Author Topic: Hikeing boots  (Read 741 times)

pauldawes

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Re: Hikeing boots
« Reply #15 on: 22:00:19, 06/12/18 »
As a rule I do not want to pay more than £100 but if the right 'deal came along I might up it? The Renegades caught my eye because they are advertised at £170 but I know where I can get them for £127, its tempting! As an older hiker I don't want or need a boot that will last me years, I might have a year or two left to hike, it certainly can't be that long!?

The other matter which I'm reluctant to admit, but will anyway is, that even I like to spend out just once in a while! I rarely buy anything between hikes, other than essentials, but sometimes the 'urge' to purchase gets the better of me. My wife and I have minimised our spending since that date and year that we dare not mention. Its been a good financial move, my 'cut' means that when hiking its more money for meals out, fine wine and beer. Plus, as we don't 'do' the Christmas spending routine this keeps even more money in our pockets for what we really like, experiences! For me, I want comfortable and waterproof boots because I still have a couple of long hikes to do on my bucket list!

My failing is that I keep hoping that one day I'll find the perfect boot, the Holy Grail model, one that is supremely comfortable (Salomon Quest and Keen Targee are just two I like) where I can walk for days without a twinge, blister or a black toenail and is waterproof at the same time (Berghaus Superlights, only my present ones leaked, previous ones didn't) maybe I'm crossing my fingers in the hope that the Renegades might do both?

My cheepos from Decathlon are good for the summer and yesterday I found out that they are pretty good for running off road as well. Everywhere was muddy and wet, so to avoid wet feet I left my trainers at home and used the boots. A good decision!


I hope and expect you will surprise yourself by enjoying the joy of the hike for another good few years.


By co-incidence (?) the most comfortable boot I’ve ever had was the ancestor of the Berghaus Supalight, the Brasher Supalight.


Also found it completely water-proof...the only thing I could fault it on was it’s relative lack of grip on some kinds of terrain. (When I mentioned that sometime...a Brasher rep contacted me to “helpfully” point out keeping mud off the soles improved grip. Er...I knew that, but struggled to see how I was supposed to keep them completely mud free during walk!)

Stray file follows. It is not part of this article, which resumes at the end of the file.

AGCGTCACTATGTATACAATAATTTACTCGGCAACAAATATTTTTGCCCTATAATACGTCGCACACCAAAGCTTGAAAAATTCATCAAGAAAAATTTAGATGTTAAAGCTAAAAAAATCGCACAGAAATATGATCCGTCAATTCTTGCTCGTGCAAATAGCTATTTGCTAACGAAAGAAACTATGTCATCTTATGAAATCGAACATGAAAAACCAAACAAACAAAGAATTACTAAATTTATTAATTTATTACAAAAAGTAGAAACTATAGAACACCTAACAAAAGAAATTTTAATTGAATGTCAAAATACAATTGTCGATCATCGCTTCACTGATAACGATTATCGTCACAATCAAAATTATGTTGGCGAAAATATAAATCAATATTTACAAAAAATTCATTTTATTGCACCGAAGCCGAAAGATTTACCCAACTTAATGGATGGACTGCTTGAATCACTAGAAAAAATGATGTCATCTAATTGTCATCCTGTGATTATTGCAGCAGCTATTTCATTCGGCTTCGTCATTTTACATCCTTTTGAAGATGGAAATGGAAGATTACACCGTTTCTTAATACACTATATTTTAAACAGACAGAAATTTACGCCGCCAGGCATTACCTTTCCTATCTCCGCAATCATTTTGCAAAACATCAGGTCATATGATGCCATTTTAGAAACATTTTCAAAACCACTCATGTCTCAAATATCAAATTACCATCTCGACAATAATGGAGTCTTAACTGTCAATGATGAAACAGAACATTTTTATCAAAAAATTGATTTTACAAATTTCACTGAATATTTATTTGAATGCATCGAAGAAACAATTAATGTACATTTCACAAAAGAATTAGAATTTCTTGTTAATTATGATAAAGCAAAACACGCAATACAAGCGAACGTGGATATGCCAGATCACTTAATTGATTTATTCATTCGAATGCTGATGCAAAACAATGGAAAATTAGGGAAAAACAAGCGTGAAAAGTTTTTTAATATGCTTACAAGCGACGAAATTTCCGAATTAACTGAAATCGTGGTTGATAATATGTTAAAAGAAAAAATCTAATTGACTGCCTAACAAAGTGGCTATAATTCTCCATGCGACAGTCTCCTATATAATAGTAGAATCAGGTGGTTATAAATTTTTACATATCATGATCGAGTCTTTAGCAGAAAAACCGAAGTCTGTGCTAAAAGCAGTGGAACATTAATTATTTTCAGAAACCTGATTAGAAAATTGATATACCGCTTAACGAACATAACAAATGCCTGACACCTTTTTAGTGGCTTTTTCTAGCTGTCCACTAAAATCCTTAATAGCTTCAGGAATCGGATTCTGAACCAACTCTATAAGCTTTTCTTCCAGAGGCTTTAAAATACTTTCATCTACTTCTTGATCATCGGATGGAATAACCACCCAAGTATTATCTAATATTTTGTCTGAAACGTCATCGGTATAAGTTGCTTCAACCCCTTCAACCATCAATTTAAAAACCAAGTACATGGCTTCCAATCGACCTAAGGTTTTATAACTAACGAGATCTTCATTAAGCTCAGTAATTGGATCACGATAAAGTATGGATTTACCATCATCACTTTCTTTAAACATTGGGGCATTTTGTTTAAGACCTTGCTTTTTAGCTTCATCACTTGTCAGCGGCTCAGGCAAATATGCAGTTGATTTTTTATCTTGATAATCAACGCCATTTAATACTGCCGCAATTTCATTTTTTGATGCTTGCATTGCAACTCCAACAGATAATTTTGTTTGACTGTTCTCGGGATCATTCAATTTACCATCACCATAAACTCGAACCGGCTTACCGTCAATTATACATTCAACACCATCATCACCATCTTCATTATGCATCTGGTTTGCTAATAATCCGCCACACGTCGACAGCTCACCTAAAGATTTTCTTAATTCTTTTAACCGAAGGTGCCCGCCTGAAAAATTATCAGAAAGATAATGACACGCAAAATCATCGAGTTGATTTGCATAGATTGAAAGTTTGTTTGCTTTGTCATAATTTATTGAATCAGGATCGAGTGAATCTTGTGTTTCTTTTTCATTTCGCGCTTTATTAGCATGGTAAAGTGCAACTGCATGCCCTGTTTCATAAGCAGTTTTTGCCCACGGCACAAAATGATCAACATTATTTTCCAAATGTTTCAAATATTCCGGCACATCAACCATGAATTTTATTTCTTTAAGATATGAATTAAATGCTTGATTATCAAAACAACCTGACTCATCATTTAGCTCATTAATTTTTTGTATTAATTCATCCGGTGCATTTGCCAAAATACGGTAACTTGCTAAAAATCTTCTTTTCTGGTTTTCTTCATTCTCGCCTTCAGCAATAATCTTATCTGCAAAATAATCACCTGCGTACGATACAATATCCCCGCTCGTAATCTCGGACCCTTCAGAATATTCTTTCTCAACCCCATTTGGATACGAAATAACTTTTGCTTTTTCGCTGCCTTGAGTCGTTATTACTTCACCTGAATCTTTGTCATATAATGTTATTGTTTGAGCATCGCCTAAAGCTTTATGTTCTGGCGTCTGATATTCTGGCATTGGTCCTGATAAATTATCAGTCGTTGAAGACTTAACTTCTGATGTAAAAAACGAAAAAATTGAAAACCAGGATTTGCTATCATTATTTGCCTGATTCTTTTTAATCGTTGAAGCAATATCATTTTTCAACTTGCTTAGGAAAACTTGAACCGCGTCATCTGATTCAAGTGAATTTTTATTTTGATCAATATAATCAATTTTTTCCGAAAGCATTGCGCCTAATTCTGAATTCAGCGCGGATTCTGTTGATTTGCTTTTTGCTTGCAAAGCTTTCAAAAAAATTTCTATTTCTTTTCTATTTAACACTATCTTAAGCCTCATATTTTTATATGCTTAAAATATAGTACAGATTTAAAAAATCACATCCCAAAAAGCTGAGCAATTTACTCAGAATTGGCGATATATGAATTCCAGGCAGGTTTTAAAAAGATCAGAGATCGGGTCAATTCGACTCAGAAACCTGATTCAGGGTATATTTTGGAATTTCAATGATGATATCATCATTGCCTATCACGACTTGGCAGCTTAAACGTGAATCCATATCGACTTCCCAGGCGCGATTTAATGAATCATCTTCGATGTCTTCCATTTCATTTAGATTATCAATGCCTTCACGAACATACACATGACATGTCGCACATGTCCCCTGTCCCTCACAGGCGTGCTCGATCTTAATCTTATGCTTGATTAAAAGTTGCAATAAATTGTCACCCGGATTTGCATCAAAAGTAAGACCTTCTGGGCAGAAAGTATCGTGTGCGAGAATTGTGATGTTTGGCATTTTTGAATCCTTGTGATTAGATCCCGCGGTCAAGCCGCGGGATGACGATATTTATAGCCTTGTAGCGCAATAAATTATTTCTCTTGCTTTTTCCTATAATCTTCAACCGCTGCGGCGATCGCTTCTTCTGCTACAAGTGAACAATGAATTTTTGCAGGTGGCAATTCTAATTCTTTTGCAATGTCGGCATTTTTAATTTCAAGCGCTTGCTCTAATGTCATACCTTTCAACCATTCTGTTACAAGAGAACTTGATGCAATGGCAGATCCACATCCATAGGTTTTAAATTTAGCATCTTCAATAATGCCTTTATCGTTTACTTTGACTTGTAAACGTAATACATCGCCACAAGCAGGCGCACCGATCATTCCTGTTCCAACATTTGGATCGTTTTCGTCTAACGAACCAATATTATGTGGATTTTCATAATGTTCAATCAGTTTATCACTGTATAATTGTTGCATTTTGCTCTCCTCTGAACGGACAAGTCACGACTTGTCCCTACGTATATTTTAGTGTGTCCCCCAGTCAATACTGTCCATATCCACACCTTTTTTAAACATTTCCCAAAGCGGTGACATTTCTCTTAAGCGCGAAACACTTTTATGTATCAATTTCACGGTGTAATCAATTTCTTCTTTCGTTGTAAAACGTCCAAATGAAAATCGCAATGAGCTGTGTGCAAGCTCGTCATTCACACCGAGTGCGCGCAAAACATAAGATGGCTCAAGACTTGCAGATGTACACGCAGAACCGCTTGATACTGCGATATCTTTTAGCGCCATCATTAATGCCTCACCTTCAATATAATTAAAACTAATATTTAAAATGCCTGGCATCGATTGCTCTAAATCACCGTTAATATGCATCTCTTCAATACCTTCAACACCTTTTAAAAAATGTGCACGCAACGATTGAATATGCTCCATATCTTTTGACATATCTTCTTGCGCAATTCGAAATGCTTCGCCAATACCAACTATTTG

When they finally gave up ghost, went to shop fully determined to but another pair...just to discover a few subtle changes in boot made new ones slightly less comfortable for me.

Ronin83

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Re: Hikeing boots
« Reply #16 on: 22:12:17, 06/12/18 »
I have renegades. Good so far, can't comment on long term waterproofness.


Unless you've got those kind of tough old bulky feet, I think the trade off is either serious waterpoofness/toughness OR comfort. Youll never find top marks for both.


Regarding waterproofness...
Price wise, people here are talking rubbish. You can get new army boots by high end manufacturers with gtx lining and full grain leather for considerably less than £100.
I think our lot are moving over to AKU boots now, but still using some others. You can find altberg, haix and Aku British army boots on eBay from battered through to brand new condition.


I used a pair of altberg defenders for work through last winter in snow and rain. Didnt leak once and thats without gtx. They definitely weren't comfy enough to hike in though

Mel

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Re: Hikeing boots
« Reply #17 on: 22:14:06, 06/12/18 »
But why keep spending £50 a time on two or three or four pairs of boots, when spending £150-£200 once will solve someones boot woes for the rest of their life?  Two or three pairs of £50 boots in a year suggests that a serious mistake has been made here.


To be honest, I bought my boots a couple of years ago.  The uppers are fine, the soles are worn thin now.  I bought my more expensive Meindl shoes a couple of years ago too.  The uppers are now officially [censored] and the soles have worn thin.  I'm happy spending an average of £50 per year on walking footwear, particularly as I read posts on this forum of folks complaining that they've spent good money on boots that have only lasted a couple or so years before failing (soles wearing out or uppers cracking at toe crease).  I don't believe the premise of the more expensive the boot, the longer it will last. 


A couple of you have said you are having success with leather boots for tuppence, but you are really comparing a Range Rover with a Fiat Panda 4x4.


Yes, you are right, there is no comparison because both do exactly the same (drive around roads).  The only difference may be that one has a poseur behind the wheel and the other doesn't  ;)   Perhaps what you was getting at is a Range Rover is the vehicular comparison to a crampon compatible boot?